Announcement

Collapse
No announcement yet.

Jan Thru Hike

Collapse
X
  • Filter
  • Time
  • Show
Clear All
new posts

  • Jan Thru Hike

    Received an email today ( 14 Feb 17 ) from Chris Adkins of Holly Springs, NC who did a thru hike of the trail back in 2015. This is the sort of trip report I like to read as it contains the good and the bad.

    Edit: It's worth noting up front that the pump at the southern most shelter was not working as of this trip. The pump at the middle shelter was working and we didn't go by the first (northern most) shelter. There is a lot of other water along the trail, but it is discolored and filtering didn't take out the color.

    This weekend two friends, myself, and my dog went down to Croatan National Forest. Here's a quick report to share our planning, the results, and lessons learned for whoever finds themselves planning a trip on this trail in the future.

    Planning

    The plan was to leave the Raleigh area around 4PM on Friday and arrive at the Northern trail head at the Pine Cliff Recreation Area sometime around 7:30 and hike in to the first shelter (marked here as a hiker). Based on what we had looked up mileage wise this would be about 4.5 miles and shouldn't be a problem to do via head lamp. We would then hike the rest of the trail the next day, dropping our packs at the third shelter (also marked by a hiker on that map – the second shelter is not on the map but is located between the highway 306 and 101 crossings, about 0.75 miles south of highway 101) and hiking down to Oyster Point and back with no packs, camping at the third shelter and hiking the length of the trail back out the last day. This would have us doing 4.5 miles on Friday, ~19 on Saturday, and ~19 on Sunday. It should be noted that we weren't particularly excited about the out and back trip, but we didn't want to drive two cars the whole way and we couldn't find a shuttle service (despite a mention of one that appears to have existed at some point).

    Execution

    Day 1 (Friday, 16Jan15)

    So we started on a really good note – we were all able to get out of work early and we departed the Raleigh Area around 2PM and felt good about everything. We had checked the forecast and saw that rain was coming on Sunday morning. Knowing that the area had just had rain prior to our trip (and knowing how wet the trail can be) we wanted to avoid the rain as much as possible. We had a few conversations about doing some extra night hiking on the second day so we could get off the trail by 1 or 2PM on the third day.

    We stopped for some snacks and a bathroom break about an hour into our journey, and found that the car we were driving wouldn't start. We fought with it for about 20 minutes and with some engine starter and lots of gassing, we got the car to start back up. Unfortunately at this point we had no faith in taking the vehicle even further away from home, so we decided to turn back and take someone else's car. This set us back about 2.5 hours, so we ended up later than we were supposed to be. Oh well, we decided we would just hike later in the night that night so we would still be on track.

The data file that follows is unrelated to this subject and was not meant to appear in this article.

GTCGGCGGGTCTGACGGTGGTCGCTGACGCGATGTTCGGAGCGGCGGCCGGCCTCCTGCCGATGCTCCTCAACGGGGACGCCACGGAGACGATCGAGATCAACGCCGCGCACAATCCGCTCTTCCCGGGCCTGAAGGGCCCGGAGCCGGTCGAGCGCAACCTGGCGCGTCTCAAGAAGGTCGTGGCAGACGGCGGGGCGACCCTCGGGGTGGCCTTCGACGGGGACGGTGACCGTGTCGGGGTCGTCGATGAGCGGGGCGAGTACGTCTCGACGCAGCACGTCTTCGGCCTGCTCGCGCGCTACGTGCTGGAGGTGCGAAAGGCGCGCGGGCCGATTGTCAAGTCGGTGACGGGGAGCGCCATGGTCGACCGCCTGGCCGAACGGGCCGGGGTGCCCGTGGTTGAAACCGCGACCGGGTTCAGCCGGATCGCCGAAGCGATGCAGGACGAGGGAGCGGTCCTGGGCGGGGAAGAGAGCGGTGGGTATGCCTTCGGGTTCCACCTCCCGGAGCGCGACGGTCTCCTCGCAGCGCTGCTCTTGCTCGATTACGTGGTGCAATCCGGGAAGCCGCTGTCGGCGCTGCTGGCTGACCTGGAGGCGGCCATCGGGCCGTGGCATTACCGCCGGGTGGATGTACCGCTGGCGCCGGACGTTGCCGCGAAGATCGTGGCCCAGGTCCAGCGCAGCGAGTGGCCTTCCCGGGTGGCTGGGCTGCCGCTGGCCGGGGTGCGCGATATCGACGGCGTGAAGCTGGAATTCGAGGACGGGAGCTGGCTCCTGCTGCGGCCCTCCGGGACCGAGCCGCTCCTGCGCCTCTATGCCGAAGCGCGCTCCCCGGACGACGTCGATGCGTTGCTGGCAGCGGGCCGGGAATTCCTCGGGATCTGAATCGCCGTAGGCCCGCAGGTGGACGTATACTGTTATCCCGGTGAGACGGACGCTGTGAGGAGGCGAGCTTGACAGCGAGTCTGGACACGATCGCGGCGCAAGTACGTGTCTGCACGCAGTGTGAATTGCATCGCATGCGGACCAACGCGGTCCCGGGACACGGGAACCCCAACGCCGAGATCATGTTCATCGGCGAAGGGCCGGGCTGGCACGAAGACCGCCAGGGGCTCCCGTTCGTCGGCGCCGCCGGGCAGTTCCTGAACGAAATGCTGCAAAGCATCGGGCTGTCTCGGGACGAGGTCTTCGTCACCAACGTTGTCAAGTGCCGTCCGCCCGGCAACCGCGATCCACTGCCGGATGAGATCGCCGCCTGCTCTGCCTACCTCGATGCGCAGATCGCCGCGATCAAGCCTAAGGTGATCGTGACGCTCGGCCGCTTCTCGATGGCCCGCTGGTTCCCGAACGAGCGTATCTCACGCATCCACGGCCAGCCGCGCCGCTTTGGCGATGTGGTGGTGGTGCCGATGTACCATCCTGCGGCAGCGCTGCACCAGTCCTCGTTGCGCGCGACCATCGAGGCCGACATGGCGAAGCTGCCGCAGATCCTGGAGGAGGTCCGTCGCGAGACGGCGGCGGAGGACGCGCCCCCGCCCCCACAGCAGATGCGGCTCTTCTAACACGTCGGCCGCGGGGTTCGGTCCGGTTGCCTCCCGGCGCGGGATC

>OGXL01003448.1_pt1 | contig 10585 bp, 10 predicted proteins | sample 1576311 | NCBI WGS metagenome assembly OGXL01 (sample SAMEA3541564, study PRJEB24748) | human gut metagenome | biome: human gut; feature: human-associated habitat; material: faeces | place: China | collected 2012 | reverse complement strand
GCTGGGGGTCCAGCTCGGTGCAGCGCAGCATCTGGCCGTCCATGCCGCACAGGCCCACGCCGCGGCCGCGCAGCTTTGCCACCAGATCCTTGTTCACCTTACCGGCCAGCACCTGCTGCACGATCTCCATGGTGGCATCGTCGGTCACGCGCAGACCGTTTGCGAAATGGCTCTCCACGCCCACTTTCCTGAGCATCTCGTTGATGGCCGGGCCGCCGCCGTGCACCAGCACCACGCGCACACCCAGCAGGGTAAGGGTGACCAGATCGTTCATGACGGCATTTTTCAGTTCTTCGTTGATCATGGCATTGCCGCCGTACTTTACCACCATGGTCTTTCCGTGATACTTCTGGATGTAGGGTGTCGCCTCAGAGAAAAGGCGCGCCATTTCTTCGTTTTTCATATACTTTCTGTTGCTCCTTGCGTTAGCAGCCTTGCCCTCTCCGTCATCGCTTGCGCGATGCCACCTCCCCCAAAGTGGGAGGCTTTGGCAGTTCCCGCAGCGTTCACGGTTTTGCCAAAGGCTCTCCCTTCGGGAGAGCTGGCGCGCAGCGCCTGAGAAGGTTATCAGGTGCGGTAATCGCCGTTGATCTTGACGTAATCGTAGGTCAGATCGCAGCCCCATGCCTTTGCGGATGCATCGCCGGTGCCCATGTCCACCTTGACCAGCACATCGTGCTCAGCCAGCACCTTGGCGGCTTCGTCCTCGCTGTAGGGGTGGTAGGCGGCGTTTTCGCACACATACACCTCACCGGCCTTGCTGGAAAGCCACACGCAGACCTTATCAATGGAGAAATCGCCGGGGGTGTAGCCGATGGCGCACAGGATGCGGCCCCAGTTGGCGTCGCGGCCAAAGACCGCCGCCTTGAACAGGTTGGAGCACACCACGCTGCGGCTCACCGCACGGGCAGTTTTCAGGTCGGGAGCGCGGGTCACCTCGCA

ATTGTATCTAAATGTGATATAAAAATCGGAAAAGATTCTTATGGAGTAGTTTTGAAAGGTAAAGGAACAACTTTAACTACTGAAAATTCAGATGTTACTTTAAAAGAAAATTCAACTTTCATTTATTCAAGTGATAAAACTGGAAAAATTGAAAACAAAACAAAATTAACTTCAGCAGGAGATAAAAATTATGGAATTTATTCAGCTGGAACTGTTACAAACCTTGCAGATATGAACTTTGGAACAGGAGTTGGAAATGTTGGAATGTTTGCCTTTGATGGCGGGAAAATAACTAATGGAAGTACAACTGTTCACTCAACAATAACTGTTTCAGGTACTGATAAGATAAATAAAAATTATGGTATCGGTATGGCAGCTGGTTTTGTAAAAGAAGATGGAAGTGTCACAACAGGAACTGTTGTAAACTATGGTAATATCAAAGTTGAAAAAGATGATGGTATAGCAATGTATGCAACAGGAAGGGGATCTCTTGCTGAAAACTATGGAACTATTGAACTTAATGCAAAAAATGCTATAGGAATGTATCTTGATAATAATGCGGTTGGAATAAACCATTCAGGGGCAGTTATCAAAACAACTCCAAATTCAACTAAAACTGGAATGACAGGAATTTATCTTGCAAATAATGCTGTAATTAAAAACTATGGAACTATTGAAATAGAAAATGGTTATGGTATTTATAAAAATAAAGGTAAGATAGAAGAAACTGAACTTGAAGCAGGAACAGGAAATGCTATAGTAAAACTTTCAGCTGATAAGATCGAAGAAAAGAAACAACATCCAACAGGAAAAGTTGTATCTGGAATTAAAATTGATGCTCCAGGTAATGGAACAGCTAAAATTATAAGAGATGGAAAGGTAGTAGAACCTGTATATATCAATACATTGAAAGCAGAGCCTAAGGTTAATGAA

After an uneventful (thankfully) rest of the car ride there, we parked at the Pine Cliff recreation area around 8PM and were one of two cars there. We excitedly began our hike with beautiful views of the stars and opposite coast line and various sounds from Cherry Point Marine Corps Air Station. We hiked for a few hours and expected to see the shelter at any moment. After hiking well past the point that we thought we would see it, we pulled out a phone (Verizon has really good coverage across the forest, AT&T is alright depending on your phone – an iPhone 6 got fine coverage whereas a Nexus 5 didn't) and checked some maps and realized we had passed the shelter by a mile or more. Lesson learned – off trail shelters are easy to blow past when there's no light. We immediately decided against hiking back to the shelter (we had plenty of water) so we started to look for a good camp site. After looking for ~15 minutes and observing the strong underbrush everywhere, we came to a section where the trail really opened up and we decided that would do – we made camp and crawled around 11:30 a brisk 30 degree night.

    I was testing quite a bit of new gear on this trip (Gossamer Gear Mariposa pack, Six Moon Designs Haven Tarp/NetTent, Western Mountaineering HighLite 35) and was curious how the HighLite would do in such cold temperatures – I was aware that WM rates their bags in a way that makes the rating conservative, but I wasn't sure how conservative. I slept in my convertible pants, Darn Tough socks, a t-shirt, Uniqlo Down jacket, Uniqlo gloves, and a toboggan (fold over bottom beanie for those of you not from the South). I was pretty chilly and struggled to get some sleep (so did the dog despite a sleeping pad, bag, and Fido Fleece sweater for him). After a while I added another pair of socks (my fresh ones for the morning) and the balaclava I had carried (my nose gets really cold) and adjusted my bags hood (first time sleeping with a mummy bag) and I was able to get some pretty decent sleep.

    Day 2 (Saturday, 17Jan15)